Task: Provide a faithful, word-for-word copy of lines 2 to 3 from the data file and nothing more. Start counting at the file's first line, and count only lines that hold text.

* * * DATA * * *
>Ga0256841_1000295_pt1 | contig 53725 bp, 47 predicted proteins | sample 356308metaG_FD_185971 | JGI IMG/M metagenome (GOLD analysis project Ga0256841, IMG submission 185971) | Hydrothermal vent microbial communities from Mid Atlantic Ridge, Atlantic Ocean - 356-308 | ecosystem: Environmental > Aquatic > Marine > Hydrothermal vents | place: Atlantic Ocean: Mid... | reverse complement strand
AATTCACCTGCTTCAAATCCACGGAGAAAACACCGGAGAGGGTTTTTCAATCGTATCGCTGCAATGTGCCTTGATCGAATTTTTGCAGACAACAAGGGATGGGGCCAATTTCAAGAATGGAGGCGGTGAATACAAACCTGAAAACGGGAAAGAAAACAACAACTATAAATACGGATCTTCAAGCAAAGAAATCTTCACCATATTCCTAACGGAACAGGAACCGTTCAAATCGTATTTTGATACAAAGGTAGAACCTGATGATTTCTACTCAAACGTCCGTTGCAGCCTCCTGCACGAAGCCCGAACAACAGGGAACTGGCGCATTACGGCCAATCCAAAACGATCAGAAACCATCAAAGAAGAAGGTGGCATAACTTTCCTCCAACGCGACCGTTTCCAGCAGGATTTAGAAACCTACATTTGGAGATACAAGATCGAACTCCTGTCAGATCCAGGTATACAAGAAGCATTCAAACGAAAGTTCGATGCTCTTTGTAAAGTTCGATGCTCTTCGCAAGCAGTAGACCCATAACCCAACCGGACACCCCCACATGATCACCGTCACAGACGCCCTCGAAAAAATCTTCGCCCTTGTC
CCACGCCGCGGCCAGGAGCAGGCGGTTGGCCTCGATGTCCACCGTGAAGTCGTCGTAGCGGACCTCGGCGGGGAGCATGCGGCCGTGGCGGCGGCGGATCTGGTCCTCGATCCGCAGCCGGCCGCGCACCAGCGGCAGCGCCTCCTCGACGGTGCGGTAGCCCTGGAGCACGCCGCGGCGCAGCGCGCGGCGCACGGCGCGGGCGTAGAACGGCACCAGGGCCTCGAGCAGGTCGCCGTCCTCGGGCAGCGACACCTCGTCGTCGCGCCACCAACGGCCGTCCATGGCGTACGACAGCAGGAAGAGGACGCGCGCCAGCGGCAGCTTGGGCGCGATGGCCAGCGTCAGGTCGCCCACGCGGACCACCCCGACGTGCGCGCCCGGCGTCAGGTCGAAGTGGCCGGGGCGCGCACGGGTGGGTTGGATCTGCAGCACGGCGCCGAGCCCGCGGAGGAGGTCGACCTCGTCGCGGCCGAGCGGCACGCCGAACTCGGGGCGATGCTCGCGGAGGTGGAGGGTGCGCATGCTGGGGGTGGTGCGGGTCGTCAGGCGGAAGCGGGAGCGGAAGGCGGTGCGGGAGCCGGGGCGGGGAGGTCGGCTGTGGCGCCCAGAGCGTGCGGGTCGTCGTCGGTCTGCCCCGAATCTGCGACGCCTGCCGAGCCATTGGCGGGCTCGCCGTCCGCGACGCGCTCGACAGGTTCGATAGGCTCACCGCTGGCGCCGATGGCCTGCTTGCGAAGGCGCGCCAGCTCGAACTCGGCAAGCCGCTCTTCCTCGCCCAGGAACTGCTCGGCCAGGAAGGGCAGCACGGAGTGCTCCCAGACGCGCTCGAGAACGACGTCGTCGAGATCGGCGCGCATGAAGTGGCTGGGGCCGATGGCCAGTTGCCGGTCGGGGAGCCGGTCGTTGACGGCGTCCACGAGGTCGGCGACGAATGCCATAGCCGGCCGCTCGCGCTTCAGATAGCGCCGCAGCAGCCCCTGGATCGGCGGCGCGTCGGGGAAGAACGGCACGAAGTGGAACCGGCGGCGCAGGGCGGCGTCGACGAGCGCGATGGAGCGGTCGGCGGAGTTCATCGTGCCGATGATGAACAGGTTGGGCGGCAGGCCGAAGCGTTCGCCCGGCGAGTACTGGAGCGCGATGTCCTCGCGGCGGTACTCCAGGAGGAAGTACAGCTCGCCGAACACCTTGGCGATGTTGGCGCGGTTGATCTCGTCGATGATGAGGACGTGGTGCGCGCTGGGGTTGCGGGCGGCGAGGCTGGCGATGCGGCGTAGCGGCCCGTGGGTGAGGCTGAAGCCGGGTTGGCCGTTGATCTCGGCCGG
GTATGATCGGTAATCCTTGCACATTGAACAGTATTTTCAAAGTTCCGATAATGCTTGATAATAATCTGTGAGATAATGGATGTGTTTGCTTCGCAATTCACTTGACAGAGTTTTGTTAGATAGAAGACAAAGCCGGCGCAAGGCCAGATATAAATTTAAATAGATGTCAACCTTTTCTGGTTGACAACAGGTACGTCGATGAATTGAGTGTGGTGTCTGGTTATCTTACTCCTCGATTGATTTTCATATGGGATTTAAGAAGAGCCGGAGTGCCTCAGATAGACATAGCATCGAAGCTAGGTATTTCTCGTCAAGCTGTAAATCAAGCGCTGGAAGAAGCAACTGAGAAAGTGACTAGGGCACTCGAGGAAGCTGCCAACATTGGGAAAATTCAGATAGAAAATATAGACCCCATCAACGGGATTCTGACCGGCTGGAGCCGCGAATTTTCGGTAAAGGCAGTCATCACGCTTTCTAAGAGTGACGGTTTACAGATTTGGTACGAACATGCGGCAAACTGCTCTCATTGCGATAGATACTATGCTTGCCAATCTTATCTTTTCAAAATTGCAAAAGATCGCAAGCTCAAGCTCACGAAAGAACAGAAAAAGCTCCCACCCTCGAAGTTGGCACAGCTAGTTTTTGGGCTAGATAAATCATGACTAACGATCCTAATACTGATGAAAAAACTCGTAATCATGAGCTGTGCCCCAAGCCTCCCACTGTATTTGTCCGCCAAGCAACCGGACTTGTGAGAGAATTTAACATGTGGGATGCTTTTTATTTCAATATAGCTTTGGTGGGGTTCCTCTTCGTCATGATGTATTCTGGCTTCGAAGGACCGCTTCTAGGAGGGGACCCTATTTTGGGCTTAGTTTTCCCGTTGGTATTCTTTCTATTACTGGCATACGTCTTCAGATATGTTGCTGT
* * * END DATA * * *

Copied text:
AATTCACCTGCTTCAAATCCACGGAGAAAACACCGGAGAGGGTTTTTCAATCGTATCGCTGCAATGTGCCTTGATCGAATTTTTGCAGACAACAAGGGATGGGGCCAATTTCAAGAATGGAGGCGGTGAATACAAACCTGAAAACGGGAAAGAAAACAACAACTATAAATACGGATCTTCAAGCAAAGAAATCTTCACCATATTCCTAACGGAACAGGAACCGTTCAAATCGTATTTTGATACAAAGGTAGAACCTGATGATTTCTACTCAAACGTCCGTTGCAGCCTCCTGCACGAAGCCCGAACAACAGGGAACTGGCGCATTACGGCCAATCCAAAACGATCAGAAACCATCAAAGAAGAAGGTGGCATAACTTTCCTCCAACGCGACCGTTTCCAGCAGGATTTAGAAACCTACATTTGGAGATACAAGATCGAACTCCTGTCAGATCCAGGTATACAAGAAGCATTCAAACGAAAGTTCGATGCTCTTTGTAAAGTTCGATGCTCTTCGCAAGCAGTAGACCCATAACCCAACCGGACACCCCCACATGATCACCGTCACAGACGCCCTCGAAAAAATCTTCGCCCTTGTC
CCACGCCGCGGCCAGGAGCAGGCGGTTGGCCTCGATGTCCACCGTGAAGTCGTCGTAGCGGACCTCGGCGGGGAGCATGCGGCCGTGGCGGCGGCGGATCTGGTCCTCGATCCGCAGCCGGCCGCGCACCAGCGGCAGCGCCTCCTCGACGGTGCGGTAGCCCTGGAGCACGCCGCGGCGCAGCGCGCGGCGCACGGCGCGGGCGTAGAACGGCACCAGGGCCTCGAGCAGGTCGCCGTCCTCGGGCAGCGACACCTCGTCGTCGCGCCACCAACGGCCGTCCATGGCGTACGACAGCAGGAAGAGGACGCGCGCCAGCGGCAGCTTGGGCGCGATGGCCAGCGTCAGGTCGCCCACGCGGACCACCCCGACGTGCGCGCCCGGCGTCAGGTCGAAGTGGCCGGGGCGCGCACGGGTGGGTTGGATCTGCAGCACGGCGCCGAGCCCGCGGAGGAGGTCGACCTCGTCGCGGCCGAGCGGCACGCCGAACTCGGGGCGATGCTCGCGGAGGTGGAGGGTGCGCATGCTGGGGGTGGTGCGGGTCGTCAGGCGGAAGCGGGAGCGGAAGGCGGTGCGGGAGCCGGGGCGGGGAGGTCGGCTGTGGCGCCCAGAGCGTGCGGGTCGTCGTCGGTCTGCCCCGAATCTGCGACGCCTGCCGAGCCATTGGCGGGCTCGCCGTCCGCGACGCGCTCGACAGGTTCGATAGGCTCACCGCTGGCGCCGATGGCCTGCTTGCGAAGGCGCGCCAGCTCGAACTCGGCAAGCCGCTCTTCCTCGCCCAGGAACTGCTCGGCCAGGAAGGGCAGCACGGAGTGCTCCCAGACGCGCTCGAGAACGACGTCGTCGAGATCGGCGCGCATGAAGTGGCTGGGGCCGATGGCCAGTTGCCGGTCGGGGAGCCGGTCGTTGACGGCGTCCACGAGGTCGGCGACGAATGCCATAGCCGGCCGCTCGCGCTTCAGATAGCGCCGCAGCAGCCCCTGGATCGGCGGCGCGTCGGGGAAGAACGGCACGAAGTGGAACCGGCGGCGCAGGGCGGCGTCGACGAGCGCGATGGAGCGGTCGGCGGAGTTCATCGTGCCGATGATGAACAGGTTGGGCGGCAGGCCGAAGCGTTCGCCCGGCGAGTACTGGAGCGCGATGTCCTCGCGGCGGTACTCCAGGAGGAAGTACAGCTCGCCGAACACCTTGGCGATGTTGGCGCGGTTGATCTCGTCGATGATGAGGACGTGGTGCGCGCTGGGGTTGCGGGCGGCGAGGCTGGCGATGCGGCGTAGCGGCCCGTGGGTGAGGCTGAAGCCGGGTTGGCCGTTGATCTCGGCCGG